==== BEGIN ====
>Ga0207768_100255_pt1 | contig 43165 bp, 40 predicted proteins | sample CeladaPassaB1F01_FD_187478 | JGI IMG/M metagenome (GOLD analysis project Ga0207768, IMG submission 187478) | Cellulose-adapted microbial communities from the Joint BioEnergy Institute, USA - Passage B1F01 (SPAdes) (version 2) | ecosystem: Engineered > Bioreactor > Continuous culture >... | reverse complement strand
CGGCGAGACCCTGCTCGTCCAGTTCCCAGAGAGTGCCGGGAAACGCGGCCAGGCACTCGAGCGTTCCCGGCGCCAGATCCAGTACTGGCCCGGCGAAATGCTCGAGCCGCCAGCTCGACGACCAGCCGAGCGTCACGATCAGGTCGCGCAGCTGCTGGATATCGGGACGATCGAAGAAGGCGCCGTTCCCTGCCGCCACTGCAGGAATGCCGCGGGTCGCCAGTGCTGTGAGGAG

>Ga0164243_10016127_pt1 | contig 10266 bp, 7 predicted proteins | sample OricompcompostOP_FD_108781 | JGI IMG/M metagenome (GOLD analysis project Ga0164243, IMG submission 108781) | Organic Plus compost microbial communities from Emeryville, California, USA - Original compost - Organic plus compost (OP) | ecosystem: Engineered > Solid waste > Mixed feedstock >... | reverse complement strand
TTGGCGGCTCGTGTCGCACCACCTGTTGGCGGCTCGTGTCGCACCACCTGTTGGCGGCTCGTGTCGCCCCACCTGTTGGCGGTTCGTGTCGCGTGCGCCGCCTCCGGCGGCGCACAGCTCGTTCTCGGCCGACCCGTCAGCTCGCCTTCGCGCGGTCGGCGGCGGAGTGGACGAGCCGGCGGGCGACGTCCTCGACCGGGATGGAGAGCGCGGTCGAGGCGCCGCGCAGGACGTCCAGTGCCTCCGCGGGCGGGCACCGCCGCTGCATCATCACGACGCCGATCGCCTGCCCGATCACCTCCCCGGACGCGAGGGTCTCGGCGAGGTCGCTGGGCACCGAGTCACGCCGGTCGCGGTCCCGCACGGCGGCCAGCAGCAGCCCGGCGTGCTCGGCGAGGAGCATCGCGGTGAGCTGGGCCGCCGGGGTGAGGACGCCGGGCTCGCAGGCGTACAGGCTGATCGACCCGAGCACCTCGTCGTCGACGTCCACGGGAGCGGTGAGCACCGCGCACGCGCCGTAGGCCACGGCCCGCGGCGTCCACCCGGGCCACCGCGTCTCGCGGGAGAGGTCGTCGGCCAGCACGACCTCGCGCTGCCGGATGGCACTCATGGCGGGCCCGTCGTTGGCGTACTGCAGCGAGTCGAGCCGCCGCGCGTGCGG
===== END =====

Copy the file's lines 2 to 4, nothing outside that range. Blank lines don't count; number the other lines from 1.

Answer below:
CGGCGAGACCCTGCTCGTCCAGTTCCCAGAGAGTGCCGGGAAACGCGGCCAGGCACTCGAGCGTTCCCGGCGCCAGATCCAGTACTGGCCCGGCGAAATGCTCGAGCCGCCAGCTCGACGACCAGCCGAGCGTCACGATCAGGTCGCGCAGCTGCTGGATATCGGGACGATCGAAGAAGGCGCCGTTCCCTGCCGCCACTGCAGGAATGCCGCGGGTCGCCAGTGCTGTGAGGAG

>Ga0164243_10016127_pt1 | contig 10266 bp, 7 predicted proteins | sample OricompcompostOP_FD_108781 | JGI IMG/M metagenome (GOLD analysis project Ga0164243, IMG submission 108781) | Organic Plus compost microbial communities from Emeryville, California, USA - Original compost - Organic plus compost (OP) | ecosystem: Engineered > Solid waste > Mixed feedstock >... | reverse complement strand
TTGGCGGCTCGTGTCGCACCACCTGTTGGCGGCTCGTGTCGCACCACCTGTTGGCGGCTCGTGTCGCCCCACCTGTTGGCGGTTCGTGTCGCGTGCGCCGCCTCCGGCGGCGCACAGCTCGTTCTCGGCCGACCCGTCAGCTCGCCTTCGCGCGGTCGGCGGCGGAGTGGACGAGCCGGCGGGCGACGTCCTCGACCGGGATGGAGAGCGCGGTCGAGGCGCCGCGCAGGACGTCCAGTGCCTCCGCGGGCGGGCACCGCCGCTGCATCATCACGACGCCGATCGCCTGCCCGATCACCTCCCCGGACGCGAGGGTCTCGGCGAGGTCGCTGGGCACCGAGTCACGCCGGTCGCGGTCCCGCACGGCGGCCAGCAGCAGCCCGGCGTGCTCGGCGAGGAGCATCGCGGTGAGCTGGGCCGCCGGGGTGAGGACGCCGGGCTCGCAGGCGTACAGGCTGATCGACCCGAGCACCTCGTCGTCGACGTCCACGGGAGCGGTGAGCACCGCGCACGCGCCGTAGGCCACGGCCCGCGGCGTCCACCCGGGCCACCGCGTCTCGCGGGAGAGGTCGTCGGCCAGCACGACCTCGCGCTGCCGGATGGCACTCATGGCGGGCCCGTCGTTGGCGTACTGCAGCGAGTCGAGCCGCCGCGCGTGCGG